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The Sun Magazine

Essays, Memoirs, and True Stories

TV Guide

I took a job in an area lacking electricity. Our daughters were two and four when we moved, and had had almost no contact with television. We lived for the next nine years without television.

The Seduction Of Consciousness

We don’t have a “drug” problem. We have never had a “drug” problem. We will not have a “virtual reality” problem. Past, present, and future, we have a consciousness problem — today compounded by the fact that it happens to be occurring in a Neanderthal political landscape.

My Machines

There is a man I talk to in the Astor Place subway stop. He lives there, and he’s missing a tooth. Today his hair was wound around sticks.

Profit And Loss: Selling The Family Home

When you have grown from infancy to adulthood in one home. . . . The shape of the rooms becomes indistinguishable from the shape of one’s consciousness. I’m thirty-four years old, and that house and land are still the setting for half my dreams each night.

Russia, My Heart

Russia, once the poor turned to you, but you betrayed them. You told them how hard it was. You went on vacation and said help would arrive on the next train. In the bitter cold, they waited at the station, while their children starved, and still they waited.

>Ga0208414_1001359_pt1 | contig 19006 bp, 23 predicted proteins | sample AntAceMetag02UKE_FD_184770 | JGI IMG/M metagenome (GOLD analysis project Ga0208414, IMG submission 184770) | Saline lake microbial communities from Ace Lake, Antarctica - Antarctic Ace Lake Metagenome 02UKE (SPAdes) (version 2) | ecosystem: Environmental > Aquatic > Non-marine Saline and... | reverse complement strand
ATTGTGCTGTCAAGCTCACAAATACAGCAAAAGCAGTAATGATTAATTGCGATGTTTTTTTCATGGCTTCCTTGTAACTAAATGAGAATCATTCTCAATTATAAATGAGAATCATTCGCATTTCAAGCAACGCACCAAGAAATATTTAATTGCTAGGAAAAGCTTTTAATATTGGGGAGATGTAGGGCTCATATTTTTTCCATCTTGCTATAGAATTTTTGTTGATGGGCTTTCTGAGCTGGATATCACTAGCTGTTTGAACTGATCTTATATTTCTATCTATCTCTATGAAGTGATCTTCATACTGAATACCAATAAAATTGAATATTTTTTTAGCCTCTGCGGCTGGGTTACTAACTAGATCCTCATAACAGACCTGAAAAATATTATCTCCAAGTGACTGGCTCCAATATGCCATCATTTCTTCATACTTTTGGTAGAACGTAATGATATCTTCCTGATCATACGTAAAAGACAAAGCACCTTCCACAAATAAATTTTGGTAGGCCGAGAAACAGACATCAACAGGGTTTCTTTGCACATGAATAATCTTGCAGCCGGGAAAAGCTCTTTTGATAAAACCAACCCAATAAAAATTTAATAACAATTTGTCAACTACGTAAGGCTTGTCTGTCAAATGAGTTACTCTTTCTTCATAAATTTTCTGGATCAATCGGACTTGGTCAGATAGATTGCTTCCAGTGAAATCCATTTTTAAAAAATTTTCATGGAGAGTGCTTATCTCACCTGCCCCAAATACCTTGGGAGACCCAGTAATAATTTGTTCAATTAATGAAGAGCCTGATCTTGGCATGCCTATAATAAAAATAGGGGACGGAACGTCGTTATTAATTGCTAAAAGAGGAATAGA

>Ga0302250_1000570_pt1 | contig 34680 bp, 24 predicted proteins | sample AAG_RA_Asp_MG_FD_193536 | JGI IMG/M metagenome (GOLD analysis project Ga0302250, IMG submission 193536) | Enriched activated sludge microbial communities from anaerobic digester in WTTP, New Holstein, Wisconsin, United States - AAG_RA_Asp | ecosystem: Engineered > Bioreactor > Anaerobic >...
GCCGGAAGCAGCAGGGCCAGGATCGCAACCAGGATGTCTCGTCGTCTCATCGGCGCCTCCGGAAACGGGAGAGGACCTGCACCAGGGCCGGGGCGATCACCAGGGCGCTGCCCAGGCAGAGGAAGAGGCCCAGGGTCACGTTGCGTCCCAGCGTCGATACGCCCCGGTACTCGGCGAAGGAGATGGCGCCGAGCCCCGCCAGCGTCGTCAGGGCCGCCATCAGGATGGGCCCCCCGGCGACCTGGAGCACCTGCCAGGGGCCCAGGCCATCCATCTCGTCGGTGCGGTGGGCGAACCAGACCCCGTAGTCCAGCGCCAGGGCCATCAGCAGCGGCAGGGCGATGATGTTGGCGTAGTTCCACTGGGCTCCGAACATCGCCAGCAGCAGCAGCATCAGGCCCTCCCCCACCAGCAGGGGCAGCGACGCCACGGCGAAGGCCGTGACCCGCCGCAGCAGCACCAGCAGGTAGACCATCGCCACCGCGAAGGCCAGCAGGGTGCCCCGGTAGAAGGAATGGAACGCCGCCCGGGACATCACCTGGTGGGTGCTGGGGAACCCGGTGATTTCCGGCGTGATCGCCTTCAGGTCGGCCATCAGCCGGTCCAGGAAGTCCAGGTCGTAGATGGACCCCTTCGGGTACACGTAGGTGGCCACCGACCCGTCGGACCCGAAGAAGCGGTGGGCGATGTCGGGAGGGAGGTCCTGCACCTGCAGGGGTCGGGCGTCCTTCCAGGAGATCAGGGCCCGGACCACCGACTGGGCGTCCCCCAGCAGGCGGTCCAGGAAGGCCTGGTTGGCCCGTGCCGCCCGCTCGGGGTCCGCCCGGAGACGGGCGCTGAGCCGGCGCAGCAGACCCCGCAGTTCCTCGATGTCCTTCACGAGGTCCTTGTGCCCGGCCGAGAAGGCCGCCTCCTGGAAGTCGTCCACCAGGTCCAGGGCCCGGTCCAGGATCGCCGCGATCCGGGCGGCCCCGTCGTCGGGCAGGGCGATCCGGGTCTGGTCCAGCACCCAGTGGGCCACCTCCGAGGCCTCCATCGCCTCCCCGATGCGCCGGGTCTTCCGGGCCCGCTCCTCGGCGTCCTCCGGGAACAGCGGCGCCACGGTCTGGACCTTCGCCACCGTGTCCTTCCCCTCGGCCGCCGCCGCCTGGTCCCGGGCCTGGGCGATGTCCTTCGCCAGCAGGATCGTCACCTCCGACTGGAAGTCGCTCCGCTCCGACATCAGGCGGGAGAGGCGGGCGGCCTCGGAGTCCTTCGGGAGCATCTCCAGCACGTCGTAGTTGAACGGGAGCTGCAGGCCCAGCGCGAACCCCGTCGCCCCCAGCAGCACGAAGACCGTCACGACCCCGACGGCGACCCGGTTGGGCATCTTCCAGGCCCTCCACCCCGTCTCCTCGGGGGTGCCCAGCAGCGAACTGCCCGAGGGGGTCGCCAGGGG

Fiction

A Body Of Sound And Light

What is in a body? We see flesh with blood going through, but who knows what it is? I never asked before. All my life I saw a body as just a body, this bit of flesh we’re put inside the day we come alive.

Home Free

He’s functional now, of course, a basically normal guy. That’s what gets me — I look at him and marvel at what a ground of pure craziness that normality is built on.

*NOTE: Original copies of this issue are no longer available. Unbound, laser-printed copies will be provided for print orders.

Readers Write

Homecoming

A tiny duckling, a bullethole in the ceiling, chocolate chip cookies and bomb craters

Personal Stories By Our Readers ▸
Quotations

Sunbeams

Sometime in your life, hope that you might see one starved man, the look on his face when the bread finally arrives. Hope that you might have baked it or bought it or even kneaded it yourself. For that look on his face, for your meeting his eyes across a piece of bread, you might be willing to lose a lot, or suffer a lot, or die a little, even.

Daniel Berrigan

More Quotations ▸
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